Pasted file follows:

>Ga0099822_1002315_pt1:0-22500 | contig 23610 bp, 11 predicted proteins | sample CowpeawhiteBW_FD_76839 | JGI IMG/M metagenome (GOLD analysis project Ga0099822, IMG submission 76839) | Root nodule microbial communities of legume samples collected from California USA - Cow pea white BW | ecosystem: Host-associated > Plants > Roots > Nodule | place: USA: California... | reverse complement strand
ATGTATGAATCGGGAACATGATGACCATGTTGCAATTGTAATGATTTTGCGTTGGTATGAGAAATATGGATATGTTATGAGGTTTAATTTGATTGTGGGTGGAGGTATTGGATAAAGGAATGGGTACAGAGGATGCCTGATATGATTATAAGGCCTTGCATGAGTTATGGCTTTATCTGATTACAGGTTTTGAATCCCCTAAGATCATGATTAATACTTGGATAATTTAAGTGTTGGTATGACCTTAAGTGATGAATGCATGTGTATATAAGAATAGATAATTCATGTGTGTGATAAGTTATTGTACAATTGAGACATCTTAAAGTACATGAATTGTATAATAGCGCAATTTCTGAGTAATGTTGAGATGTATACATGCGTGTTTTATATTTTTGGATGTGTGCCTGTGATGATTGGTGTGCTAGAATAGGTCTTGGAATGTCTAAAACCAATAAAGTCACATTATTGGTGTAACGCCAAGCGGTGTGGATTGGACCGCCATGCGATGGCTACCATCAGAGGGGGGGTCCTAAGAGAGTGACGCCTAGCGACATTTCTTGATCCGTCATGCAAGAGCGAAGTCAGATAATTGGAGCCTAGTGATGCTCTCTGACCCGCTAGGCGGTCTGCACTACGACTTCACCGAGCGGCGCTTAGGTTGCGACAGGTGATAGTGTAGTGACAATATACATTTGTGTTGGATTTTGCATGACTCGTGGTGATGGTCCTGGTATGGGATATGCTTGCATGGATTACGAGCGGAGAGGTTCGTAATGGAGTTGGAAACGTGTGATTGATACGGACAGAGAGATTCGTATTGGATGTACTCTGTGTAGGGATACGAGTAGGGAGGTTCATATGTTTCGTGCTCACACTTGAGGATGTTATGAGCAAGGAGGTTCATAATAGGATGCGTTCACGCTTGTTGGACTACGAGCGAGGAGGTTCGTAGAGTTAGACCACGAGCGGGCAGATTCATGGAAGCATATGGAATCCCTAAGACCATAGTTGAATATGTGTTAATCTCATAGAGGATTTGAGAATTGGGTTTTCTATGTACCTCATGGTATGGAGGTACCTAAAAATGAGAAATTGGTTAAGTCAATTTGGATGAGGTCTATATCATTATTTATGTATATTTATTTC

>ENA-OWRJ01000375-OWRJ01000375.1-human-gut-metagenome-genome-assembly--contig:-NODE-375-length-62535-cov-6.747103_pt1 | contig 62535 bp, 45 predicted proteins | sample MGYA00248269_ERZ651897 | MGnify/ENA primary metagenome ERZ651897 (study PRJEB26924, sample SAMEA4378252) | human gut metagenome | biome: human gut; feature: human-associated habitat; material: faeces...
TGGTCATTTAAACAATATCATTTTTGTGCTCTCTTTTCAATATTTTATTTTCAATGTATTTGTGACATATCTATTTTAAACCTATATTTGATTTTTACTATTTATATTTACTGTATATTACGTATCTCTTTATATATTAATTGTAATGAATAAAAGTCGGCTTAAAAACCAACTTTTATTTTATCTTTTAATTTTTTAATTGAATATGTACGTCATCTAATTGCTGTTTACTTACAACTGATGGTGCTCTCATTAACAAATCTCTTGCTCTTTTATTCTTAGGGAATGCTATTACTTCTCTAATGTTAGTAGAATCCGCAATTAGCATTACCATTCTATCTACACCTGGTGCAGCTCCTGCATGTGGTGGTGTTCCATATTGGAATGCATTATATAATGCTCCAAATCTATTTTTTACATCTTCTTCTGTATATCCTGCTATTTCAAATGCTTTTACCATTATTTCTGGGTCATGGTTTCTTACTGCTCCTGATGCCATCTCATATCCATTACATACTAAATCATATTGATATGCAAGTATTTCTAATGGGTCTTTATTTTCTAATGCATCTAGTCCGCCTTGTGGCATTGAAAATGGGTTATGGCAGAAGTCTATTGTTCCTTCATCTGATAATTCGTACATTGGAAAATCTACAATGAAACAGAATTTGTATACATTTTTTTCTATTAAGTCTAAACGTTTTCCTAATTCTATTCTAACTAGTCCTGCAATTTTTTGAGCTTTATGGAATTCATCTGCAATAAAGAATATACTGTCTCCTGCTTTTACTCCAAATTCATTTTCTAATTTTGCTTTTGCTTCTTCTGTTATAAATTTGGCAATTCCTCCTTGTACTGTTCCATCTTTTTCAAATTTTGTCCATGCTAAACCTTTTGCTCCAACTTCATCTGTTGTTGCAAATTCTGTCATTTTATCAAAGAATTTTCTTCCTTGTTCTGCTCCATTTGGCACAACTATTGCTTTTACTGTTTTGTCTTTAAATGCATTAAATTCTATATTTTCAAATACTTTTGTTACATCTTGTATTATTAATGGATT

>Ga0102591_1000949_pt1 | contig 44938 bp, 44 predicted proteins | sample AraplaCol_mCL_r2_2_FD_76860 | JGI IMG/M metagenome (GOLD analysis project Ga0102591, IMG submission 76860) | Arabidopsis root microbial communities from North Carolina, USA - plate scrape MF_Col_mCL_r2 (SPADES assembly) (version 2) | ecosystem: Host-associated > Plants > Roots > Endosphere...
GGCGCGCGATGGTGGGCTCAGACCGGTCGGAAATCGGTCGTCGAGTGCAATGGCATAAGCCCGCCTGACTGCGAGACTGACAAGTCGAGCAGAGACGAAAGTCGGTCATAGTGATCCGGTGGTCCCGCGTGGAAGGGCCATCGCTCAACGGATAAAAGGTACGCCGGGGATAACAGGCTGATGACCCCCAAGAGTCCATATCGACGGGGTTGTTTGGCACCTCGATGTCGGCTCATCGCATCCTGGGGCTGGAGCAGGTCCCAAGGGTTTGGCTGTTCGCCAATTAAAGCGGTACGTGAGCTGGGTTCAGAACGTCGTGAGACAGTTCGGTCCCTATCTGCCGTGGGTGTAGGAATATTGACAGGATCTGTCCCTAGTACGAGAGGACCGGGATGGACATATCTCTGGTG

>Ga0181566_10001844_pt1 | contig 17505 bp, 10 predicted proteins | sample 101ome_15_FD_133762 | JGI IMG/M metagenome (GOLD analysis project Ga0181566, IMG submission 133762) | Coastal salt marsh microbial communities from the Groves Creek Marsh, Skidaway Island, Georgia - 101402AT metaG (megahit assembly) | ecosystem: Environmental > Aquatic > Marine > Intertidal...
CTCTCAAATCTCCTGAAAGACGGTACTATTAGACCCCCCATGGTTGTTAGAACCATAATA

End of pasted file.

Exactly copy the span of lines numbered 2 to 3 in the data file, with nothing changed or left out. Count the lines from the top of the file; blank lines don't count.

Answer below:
ATGTATGAATCGGGAACATGATGACCATGTTGCAATTGTAATGATTTTGCGTTGGTATGAGAAATATGGATATGTTATGAGGTTTAATTTGATTGTGGGTGGAGGTATTGGATAAAGGAATGGGTACAGAGGATGCCTGATATGATTATAAGGCCTTGCATGAGTTATGGCTTTATCTGATTACAGGTTTTGAATCCCCTAAGATCATGATTAATACTTGGATAATTTAAGTGTTGGTATGACCTTAAGTGATGAATGCATGTGTATATAAGAATAGATAATTCATGTGTGTGATAAGTTATTGTACAATTGAGACATCTTAAAGTACATGAATTGTATAATAGCGCAATTTCTGAGTAATGTTGAGATGTATACATGCGTGTTTTATATTTTTGGATGTGTGCCTGTGATGATTGGTGTGCTAGAATAGGTCTTGGAATGTCTAAAACCAATAAAGTCACATTATTGGTGTAACGCCAAGCGGTGTGGATTGGACCGCCATGCGATGGCTACCATCAGAGGGGGGGTCCTAAGAGAGTGACGCCTAGCGACATTTCTTGATCCGTCATGCAAGAGCGAAGTCAGATAATTGGAGCCTAGTGATGCTCTCTGACCCGCTAGGCGGTCTGCACTACGACTTCACCGAGCGGCGCTTAGGTTGCGACAGGTGATAGTGTAGTGACAATATACATTTGTGTTGGATTTTGCATGACTCGTGGTGATGGTCCTGGTATGGGATATGCTTGCATGGATTACGAGCGGAGAGGTTCGTAATGGAGTTGGAAACGTGTGATTGATACGGACAGAGAGATTCGTATTGGATGTACTCTGTGTAGGGATACGAGTAGGGAGGTTCATATGTTTCGTGCTCACACTTGAGGATGTTATGAGCAAGGAGGTTCATAATAGGATGCGTTCACGCTTGTTGGACTACGAGCGAGGAGGTTCGTAGAGTTAGACCACGAGCGGGCAGATTCATGGAAGCATATGGAATCCCTAAGACCATAGTTGAATATGTGTTAATCTCATAGAGGATTTGAGAATTGGGTTTTCTATGTACCTCATGGTATGGAGGTACCTAAAAATGAGAAATTGGTTAAGTCAATTTGGATGAGGTCTATATCATTATTTATGTATATTTATTTC

>ENA-OWRJ01000375-OWRJ01000375.1-human-gut-metagenome-genome-assembly--contig:-NODE-375-length-62535-cov-6.747103_pt1 | contig 62535 bp, 45 predicted proteins | sample MGYA00248269_ERZ651897 | MGnify/ENA primary metagenome ERZ651897 (study PRJEB26924, sample SAMEA4378252) | human gut metagenome | biome: human gut; feature: human-associated habitat; material: faeces...